We should open to the mute and other speech disorders

Faces are unique and recognizable, voices aren’t. Although they are unique like faces, we haven’t evolved to recognize them perfectly. Machines can, but current vouching is done by humans. I propose we replace voice text only for a selection of options, adding options for those who can’t comply with one:

-Unique voice read-out (actual situation)
or
-Unique gestures (define a set of face gestures)
or
-Unique corporal movements (define a set of movements, ie.: walking is unique for each person: Why you are identifiable after just a few steps | New Scientist)

6 Likes

Yes, those options look valid. Also they could make hand gestures of their wallet address for example (a very very hard thing to do today).

1 Like

I think we should try to accommodate for those particular cases but should also be careful not to open a breach in POH.
The problem of allowing different ways to register is that attacks could try to register multiple times using the multiple ways. Maybe asking a doctor note (including a way to contact the doctor that people could use to try to catch “fake doctor notes”) and limiting the proportion of mute applications to double the proportion of mute individuals would lead to a nice balance between security and accessibility.

Agree, but please detail how multiple entries with multiple ways is different to multiple entries with the same way. It’s the same character in both, so wouldn’t that be a duplicate entry still? I Don’t see the advantage for attacks.

Like if one person make a submission with voice and without voice, people running voice-recognition algos would not be able to match those submissions as being duplicates. Normally it could be matched via other methods but that’s one less way to detect which is gone.

Easily solvable with other types of algos, like DeepLabCut — The Mathis Lab of Adaptive Motor Control

1 Like

I had a wonderful, unique life experience several years ago when I interacted with and made friends with some members of the deaf community, some of whom attend Gallaudet university, located in Washington DC, the only liberal arts college for the ASL community in the world. I actually have a couple deaf and hard-of-hearing friends who could be interested in POH. So there is some demand and interest. The hard-of-hearing friends and deaf people who weren’t born deaf can usually vocalize, and could probably attempt the phrase “I certify that I am a …” but the born deaf are usually mute.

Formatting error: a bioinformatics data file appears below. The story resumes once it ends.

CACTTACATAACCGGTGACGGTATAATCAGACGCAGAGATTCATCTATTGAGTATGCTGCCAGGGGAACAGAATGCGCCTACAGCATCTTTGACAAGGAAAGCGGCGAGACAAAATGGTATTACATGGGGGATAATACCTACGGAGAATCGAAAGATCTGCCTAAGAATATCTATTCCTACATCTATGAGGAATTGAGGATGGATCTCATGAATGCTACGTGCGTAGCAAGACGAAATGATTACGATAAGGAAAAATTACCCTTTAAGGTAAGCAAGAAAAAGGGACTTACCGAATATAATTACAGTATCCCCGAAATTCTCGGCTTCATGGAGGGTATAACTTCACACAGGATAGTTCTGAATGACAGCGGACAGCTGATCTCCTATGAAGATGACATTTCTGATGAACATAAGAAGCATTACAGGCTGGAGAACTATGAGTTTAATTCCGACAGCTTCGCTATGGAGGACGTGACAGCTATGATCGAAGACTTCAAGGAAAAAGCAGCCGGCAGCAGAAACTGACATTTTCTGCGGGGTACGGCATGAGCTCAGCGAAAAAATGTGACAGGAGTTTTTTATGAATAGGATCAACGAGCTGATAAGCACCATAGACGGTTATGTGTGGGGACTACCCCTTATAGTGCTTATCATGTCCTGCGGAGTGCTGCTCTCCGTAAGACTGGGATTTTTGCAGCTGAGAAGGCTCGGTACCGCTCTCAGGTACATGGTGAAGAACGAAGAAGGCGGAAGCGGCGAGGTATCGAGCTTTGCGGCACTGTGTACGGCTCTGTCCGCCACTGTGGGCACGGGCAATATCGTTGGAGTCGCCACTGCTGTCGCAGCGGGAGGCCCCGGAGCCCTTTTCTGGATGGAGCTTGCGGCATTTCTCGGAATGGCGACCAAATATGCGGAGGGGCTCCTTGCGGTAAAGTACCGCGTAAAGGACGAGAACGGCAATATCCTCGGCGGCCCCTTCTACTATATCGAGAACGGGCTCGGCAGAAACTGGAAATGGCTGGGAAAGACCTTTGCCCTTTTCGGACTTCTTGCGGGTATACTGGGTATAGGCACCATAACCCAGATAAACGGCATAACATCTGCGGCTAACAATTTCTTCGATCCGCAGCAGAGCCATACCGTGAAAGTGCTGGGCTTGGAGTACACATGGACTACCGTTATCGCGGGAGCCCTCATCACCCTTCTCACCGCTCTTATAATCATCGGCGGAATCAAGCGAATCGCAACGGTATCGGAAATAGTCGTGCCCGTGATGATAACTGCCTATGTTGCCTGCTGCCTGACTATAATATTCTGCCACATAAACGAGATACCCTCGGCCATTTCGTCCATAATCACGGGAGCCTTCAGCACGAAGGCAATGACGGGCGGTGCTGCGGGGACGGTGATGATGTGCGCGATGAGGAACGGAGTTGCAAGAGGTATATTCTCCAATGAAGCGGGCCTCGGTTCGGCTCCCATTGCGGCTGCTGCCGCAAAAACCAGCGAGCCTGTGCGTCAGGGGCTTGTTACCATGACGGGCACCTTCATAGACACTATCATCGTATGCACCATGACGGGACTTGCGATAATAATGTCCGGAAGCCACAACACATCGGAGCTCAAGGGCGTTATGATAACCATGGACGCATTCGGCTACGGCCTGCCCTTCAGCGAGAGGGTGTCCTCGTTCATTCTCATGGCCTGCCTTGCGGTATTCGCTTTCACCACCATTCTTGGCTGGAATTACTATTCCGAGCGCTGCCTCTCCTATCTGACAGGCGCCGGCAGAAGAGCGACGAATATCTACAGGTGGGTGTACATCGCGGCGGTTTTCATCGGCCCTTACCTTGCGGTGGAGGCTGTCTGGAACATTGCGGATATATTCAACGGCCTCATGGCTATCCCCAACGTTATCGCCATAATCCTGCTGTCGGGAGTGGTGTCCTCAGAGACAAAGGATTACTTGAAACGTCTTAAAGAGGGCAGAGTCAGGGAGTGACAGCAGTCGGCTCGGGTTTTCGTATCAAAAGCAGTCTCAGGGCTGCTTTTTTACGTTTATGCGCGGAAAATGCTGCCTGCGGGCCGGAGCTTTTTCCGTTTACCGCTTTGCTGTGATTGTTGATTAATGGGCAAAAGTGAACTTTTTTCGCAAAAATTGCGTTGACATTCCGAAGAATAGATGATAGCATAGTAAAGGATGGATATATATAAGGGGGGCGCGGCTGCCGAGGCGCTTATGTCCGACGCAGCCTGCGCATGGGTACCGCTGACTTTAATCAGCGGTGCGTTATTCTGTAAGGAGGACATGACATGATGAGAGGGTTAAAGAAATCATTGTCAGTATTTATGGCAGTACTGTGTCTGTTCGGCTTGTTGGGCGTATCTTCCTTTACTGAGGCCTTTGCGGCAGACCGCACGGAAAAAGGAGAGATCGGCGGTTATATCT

The deaf community is very tight-knit. There isn’t a lot of overlap between the hearing and deaf communities. It’s pretty clear that a network of deaf people who vouch for the deafness/muteness of other deaf/mute people would have high connectivity. Perhaps to ensure robustness, proof of muteness would require many vouches (5+? 10+?)?

Then only those registered in the POD / POM (proof of deaf / proof of mute) registry could register for POH without the voice requirement.

A genisis set of deaf/mute people who vouch for other peoples deaf/muteness? Is there even enough critical mass interests amongst deaf/mute people to start such a network? Is this pulling the cart before the horse? Or is this a chicken and egg problem where deaf/mute people are routinely excluded from hearing communities including the blockchain and ethereum communities. If deaf/mute people are always excluded (in many aspects of society), then they will never find out about the greatest innovation (blockchain) in society since the internet and printing press.

Maybe POH needs a more comprehensive solution to all humans who cannot participate in POH for one reason or another (partial face paralysis due to stroke, homeless and cannot manage private keys, children, other handicaps). Perhaps POH could be inclusive in $ubi issuance, but more selective in the $vote distribution as commented on the cases of children (danger of perverse incentives) and homeless with guardians/care takers/ ‘do gooder’ organizations

1 Like